27 November 2012


Dear Nicola, 

The day you walked into the RDA, a lost soul in need of someone to literally show you the way home, you changed my life. I won’t forget that day because I had dinner plans and helping you find your way made me miss my bus. Our second meeting brought pink dresses, bubbly drinks and a plan to see Carrie Underwood and some koalas, which we did, and it was amazing.

Your husband, Duncan, likely rolled his eyes at my Facebook friend request, especially since he and I had not yet met. It read: “I feel like we should be friends since we will likely be seeing a lot of each other once Nic comes back to town.” He believed me, accepted my request and probably never imagined just how much time we actually spend together (though it is quite funny how he will make fun of us if we go an entire day without a text or phone call between us).

Duncan is right when he says we are complete opposites in a lot of ways, but our love of food, Starbucks, talking to each other, listening to one another and being completely honest and telling each other exactly how crazy we are in the moment is what truly makes me appreciate having a friend like you here to share this experience. You are my Singaporean Katie. I could not be as sane, happy or social without you.

Dear Katie,

I had no problem leaving my job; I had no problem leaving my family. I, surprisingly, did not die of boredom on the 30+ hour commute. I didn’t feel lonely right away, but it didn’t take me long to realize what I was missing. In my first few months, I went back to my childishly shy ways. I was not super outgoing; I did not join organizations or associations right away. I was most concerned with finding food to fill my belly, a house that I could fill with stuff and finding my way from Point A to Point B without giving up or getting lost.

I quickly learned, however, that I missed the quality time with my favorite people. I remember having to go to the Ministry of Manpower to arrange for a resident card. When I finished, I walked outside and found a small Italian café with tables on the sidewalk overlooking the river. They served coffee, which I drank, wine, pizzas. As I sipped my coffee and watched the world around me, I thought about how great it would be to have you and Anna Marie with me. The perfect day would look like this: 

The sun would be shining, the sky would be blue, the temperature would be somewhere around 27 with a breeze. We would arrive at the restaurant around 10 and sit at an outdoor table so that we could watch the people walking by and floating on down the river. We would order coffee; Anna Marie would obviously finish her latte first, at a time I would bet would be around 2.5 minutes. We would sit and talk and enjoy our coffees. When it felt about that time, we would order some salads and pizzas to accompany our bottle of wine. Our bellies content, we would clear the food from the table and enjoy our wine, continuing our conversations and people watching through the afternoon. Somewhere around 2 it might be time for tea and dessert. Before we know it, we will have spent the entire day at an outdoor cafe and it would have been the best day of our lives - one that we would remember and appreciate forever because on that day, time did not matter.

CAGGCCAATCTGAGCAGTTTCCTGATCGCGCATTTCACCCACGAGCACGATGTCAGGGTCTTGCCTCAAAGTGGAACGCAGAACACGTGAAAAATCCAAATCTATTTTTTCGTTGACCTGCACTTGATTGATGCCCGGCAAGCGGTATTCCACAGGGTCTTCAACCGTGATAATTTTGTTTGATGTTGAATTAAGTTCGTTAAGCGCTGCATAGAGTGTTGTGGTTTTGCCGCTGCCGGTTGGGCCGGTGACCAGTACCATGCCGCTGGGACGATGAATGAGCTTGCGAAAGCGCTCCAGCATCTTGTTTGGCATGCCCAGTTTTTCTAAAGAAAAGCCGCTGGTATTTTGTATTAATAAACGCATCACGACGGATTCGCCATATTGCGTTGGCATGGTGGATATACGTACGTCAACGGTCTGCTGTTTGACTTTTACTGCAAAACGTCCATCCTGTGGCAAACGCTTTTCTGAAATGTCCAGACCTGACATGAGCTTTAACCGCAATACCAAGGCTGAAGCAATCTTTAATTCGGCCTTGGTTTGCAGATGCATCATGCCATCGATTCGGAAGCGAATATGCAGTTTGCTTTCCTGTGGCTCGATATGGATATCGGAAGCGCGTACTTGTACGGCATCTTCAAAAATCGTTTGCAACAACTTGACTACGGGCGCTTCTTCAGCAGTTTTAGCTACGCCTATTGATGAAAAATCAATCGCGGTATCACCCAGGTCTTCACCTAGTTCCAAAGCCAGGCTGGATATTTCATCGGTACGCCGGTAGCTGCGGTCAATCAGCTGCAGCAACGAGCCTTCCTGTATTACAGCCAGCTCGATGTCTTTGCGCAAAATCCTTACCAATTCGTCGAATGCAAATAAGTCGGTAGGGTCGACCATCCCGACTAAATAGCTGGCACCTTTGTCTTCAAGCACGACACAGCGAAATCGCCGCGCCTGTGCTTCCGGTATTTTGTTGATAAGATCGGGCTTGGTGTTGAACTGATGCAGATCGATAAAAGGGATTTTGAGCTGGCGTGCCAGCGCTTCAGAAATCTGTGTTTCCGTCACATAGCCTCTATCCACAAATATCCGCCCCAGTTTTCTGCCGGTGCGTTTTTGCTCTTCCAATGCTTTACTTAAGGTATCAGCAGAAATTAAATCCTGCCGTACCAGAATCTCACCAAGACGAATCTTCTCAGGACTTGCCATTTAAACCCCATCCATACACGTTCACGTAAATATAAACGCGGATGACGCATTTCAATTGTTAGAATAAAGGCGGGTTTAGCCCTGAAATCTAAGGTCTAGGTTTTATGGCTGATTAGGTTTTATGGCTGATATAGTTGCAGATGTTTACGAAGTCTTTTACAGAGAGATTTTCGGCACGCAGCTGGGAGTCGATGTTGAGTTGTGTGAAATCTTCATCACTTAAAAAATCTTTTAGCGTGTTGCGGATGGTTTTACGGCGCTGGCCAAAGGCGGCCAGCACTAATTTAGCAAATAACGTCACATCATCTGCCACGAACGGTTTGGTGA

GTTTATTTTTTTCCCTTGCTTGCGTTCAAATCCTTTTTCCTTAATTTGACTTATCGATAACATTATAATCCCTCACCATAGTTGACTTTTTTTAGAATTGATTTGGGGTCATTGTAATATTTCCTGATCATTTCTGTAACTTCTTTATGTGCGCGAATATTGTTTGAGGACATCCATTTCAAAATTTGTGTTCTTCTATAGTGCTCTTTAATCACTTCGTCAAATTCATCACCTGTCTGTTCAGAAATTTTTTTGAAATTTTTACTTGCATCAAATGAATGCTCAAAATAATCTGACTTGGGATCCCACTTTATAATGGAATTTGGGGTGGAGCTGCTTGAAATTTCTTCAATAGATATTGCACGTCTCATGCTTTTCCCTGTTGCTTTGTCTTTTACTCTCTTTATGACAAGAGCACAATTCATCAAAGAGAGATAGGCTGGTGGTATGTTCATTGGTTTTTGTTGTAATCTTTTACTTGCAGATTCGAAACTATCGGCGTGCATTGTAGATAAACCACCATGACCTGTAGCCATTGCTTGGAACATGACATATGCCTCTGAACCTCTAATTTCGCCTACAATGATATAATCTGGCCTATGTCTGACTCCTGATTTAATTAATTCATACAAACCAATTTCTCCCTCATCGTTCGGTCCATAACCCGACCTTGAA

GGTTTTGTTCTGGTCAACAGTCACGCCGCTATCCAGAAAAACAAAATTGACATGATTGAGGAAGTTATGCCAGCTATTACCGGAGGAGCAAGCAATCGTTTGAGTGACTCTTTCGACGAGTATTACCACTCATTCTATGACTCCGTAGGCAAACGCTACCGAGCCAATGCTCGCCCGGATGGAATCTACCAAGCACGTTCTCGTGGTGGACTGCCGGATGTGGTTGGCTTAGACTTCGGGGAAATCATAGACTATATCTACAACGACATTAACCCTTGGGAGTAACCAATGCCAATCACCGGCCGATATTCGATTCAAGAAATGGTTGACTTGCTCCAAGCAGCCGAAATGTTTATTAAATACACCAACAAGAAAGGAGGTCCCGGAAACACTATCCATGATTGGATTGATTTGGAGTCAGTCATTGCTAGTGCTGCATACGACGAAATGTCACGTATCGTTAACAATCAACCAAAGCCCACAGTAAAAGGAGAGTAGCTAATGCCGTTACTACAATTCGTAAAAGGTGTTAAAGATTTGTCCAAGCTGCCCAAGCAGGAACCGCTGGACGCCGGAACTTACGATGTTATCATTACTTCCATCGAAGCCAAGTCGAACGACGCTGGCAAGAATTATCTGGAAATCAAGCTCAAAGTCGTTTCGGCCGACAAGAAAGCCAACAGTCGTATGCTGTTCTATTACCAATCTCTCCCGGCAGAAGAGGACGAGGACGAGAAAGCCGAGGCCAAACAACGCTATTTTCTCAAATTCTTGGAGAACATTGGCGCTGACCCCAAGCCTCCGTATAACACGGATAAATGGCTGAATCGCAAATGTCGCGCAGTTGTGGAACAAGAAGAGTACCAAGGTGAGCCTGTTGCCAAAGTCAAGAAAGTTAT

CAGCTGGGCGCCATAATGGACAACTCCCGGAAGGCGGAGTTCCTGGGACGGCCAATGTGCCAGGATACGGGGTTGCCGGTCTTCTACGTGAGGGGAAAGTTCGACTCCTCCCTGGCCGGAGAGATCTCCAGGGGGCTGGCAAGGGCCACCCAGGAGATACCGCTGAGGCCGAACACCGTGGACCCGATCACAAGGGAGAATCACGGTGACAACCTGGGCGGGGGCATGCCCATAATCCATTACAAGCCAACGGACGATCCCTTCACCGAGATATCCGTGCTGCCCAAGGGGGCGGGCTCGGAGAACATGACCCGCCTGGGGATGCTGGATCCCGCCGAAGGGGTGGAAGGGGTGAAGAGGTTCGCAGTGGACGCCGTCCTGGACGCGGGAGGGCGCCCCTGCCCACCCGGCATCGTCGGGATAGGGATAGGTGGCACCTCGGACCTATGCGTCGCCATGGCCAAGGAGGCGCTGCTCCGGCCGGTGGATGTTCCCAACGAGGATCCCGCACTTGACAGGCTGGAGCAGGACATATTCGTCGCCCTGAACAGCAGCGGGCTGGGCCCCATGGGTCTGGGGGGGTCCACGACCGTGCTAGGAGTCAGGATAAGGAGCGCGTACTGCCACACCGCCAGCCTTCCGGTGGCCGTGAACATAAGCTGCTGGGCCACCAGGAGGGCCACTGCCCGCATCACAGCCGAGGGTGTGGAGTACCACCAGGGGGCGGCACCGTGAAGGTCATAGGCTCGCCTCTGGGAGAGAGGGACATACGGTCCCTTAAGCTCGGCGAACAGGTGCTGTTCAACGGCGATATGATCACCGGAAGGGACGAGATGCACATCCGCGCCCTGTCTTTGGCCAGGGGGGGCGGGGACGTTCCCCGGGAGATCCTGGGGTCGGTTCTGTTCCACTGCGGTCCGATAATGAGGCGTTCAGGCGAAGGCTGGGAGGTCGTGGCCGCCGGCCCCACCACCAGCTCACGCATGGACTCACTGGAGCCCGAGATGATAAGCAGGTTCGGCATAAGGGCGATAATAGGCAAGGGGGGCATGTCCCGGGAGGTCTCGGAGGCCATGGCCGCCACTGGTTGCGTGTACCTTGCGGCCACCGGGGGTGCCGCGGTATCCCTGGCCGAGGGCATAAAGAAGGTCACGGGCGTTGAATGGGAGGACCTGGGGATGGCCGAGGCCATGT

As we crossed the finish line of our 20s and bore the last struggles of the decade, I realized that I would give anything to get on a plane and be with you; I also wished that I could fly you over here from time to time. I am very thankful that the technology geniuses have afforded us the ability to send free text messages and make free phone calls so that at least we get to feel a bit closer. Even though you are far, far away, I could not have kept my humor, my sanity or my sense of style without you.

Dear Moms,

For me, moving out of the house for the first time and moving into my freshman dorm room was harder than I expected. I remember crying as I hugged my mom and then calling her that first night. I didn’t think 3.5 hours was far enough from home but that day it felt like I was across the country.

When we first told you about the move, Paul and I went about the discussions in different ways. I slowly broke my mom in, telling her about Paul’s crazy applications (all of them) and the interview process. When we called to advise her we were moving, she gave a mom sigh and threw out some line about her “baby moving halfway across the world,” and a few sarcastic sniffles. I immediately said, “No, no. That won’t work with me. Your son left home to travel the world years ago, so just deal.”

Paul, on the other hand, took a different approach. “Hi. I applied for a job in Singapore and I got it. I think we’re going to move…in a month.” Paul’s mom flipped out. She eventually came around and her airport good-bye was reminiscent of my college good-bye, except Paul’s mom gave us strong man hugs, pushed us away and ran off before we could see her cry for days. She put up a strong front.

I am sure the time apart would be harder on all of us if technology were not as it is today. Thanks to Google, we talk via phone a few days a week and text and e-mail as needed. Thanks to Facebook, we can easily upload photos and make comments as we are so inclined. Thanks to you and your support, Paul and I have been able to transition smoothly, realizing that we don’t need to be so close all the time but that we appreciate the time we do have together. Without you both, we would not be here.

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